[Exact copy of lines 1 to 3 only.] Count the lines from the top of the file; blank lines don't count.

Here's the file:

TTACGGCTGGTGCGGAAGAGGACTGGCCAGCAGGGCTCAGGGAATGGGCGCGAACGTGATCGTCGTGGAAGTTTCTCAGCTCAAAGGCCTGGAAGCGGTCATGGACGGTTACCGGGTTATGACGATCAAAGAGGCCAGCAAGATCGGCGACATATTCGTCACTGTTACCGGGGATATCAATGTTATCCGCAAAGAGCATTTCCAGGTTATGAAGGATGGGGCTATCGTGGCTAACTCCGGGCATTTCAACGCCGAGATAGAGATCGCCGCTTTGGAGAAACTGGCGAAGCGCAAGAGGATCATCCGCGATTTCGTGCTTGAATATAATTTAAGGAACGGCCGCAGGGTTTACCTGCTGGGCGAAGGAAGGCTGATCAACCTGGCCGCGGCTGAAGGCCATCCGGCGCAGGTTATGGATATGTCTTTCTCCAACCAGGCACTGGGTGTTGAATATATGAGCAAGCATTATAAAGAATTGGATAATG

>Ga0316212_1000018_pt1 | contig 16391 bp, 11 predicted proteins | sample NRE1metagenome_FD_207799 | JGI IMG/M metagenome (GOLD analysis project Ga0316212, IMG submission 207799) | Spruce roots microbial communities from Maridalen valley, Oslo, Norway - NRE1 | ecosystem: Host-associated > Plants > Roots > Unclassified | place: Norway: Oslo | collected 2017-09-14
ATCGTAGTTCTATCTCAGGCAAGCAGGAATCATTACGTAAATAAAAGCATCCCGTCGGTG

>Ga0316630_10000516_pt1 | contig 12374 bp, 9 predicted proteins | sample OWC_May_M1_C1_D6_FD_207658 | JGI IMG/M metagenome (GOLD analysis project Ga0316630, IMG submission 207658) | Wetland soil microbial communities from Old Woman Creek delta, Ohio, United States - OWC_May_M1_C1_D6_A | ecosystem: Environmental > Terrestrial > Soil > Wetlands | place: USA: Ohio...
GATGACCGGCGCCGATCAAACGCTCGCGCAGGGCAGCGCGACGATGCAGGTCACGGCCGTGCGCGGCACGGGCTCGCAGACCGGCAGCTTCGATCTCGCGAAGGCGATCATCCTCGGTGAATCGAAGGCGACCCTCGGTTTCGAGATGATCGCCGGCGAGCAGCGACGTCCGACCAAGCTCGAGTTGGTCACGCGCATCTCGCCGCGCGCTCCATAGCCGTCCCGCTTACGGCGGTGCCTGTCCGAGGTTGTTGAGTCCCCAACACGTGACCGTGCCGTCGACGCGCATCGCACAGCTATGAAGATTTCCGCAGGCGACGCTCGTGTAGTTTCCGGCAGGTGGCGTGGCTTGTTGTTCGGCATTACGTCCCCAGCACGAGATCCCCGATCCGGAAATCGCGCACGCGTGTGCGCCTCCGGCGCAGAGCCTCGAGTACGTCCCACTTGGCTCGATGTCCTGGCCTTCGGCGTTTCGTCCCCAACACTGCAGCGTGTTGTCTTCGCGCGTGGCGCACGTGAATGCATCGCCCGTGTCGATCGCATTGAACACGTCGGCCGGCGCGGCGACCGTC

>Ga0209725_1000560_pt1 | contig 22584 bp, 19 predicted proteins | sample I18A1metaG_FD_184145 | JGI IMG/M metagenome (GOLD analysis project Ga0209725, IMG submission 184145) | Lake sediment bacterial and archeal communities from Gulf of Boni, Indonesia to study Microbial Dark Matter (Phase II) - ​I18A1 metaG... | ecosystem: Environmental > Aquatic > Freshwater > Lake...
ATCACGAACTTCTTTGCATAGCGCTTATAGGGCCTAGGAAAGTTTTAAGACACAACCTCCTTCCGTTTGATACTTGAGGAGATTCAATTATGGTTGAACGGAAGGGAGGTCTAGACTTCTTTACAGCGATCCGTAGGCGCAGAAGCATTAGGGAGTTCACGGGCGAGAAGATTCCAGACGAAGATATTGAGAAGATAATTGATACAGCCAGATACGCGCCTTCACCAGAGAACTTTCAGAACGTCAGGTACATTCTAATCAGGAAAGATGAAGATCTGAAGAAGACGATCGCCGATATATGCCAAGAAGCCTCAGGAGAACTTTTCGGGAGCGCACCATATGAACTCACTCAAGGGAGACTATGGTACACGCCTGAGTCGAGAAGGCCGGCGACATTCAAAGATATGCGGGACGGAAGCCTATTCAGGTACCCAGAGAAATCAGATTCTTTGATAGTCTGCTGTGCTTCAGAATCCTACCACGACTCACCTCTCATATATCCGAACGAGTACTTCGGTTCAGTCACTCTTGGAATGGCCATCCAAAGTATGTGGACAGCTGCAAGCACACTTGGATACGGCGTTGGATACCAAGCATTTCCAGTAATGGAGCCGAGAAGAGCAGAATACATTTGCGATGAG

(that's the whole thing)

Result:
TTACGGCTGGTGCGGAAGAGGACTGGCCAGCAGGGCTCAGGGAATGGGCGCGAACGTGATCGTCGTGGAAGTTTCTCAGCTCAAAGGCCTGGAAGCGGTCATGGACGGTTACCGGGTTATGACGATCAAAGAGGCCAGCAAGATCGGCGACATATTCGTCACTGTTACCGGGGATATCAATGTTATCCGCAAAGAGCATTTCCAGGTTATGAAGGATGGGGCTATCGTGGCTAACTCCGGGCATTTCAACGCCGAGATAGAGATCGCCGCTTTGGAGAAACTGGCGAAGCGCAAGAGGATCATCCGCGATTTCGTGCTTGAATATAATTTAAGGAACGGCCGCAGGGTTTACCTGCTGGGCGAAGGAAGGCTGATCAACCTGGCCGCGGCTGAAGGCCATCCGGCGCAGGTTATGGATATGTCTTTCTCCAACCAGGCACTGGGTGTTGAATATATGAGCAAGCATTATAAAGAATTGGATAATG

>Ga0316212_1000018_pt1 | contig 16391 bp, 11 predicted proteins | sample NRE1metagenome_FD_207799 | JGI IMG/M metagenome (GOLD analysis project Ga0316212, IMG submission 207799) | Spruce roots microbial communities from Maridalen valley, Oslo, Norway - NRE1 | ecosystem: Host-associated > Plants > Roots > Unclassified | place: Norway: Oslo | collected 2017-09-14
ATCGTAGTTCTATCTCAGGCAAGCAGGAATCATTACGTAAATAAAAGCATCCCGTCGGTG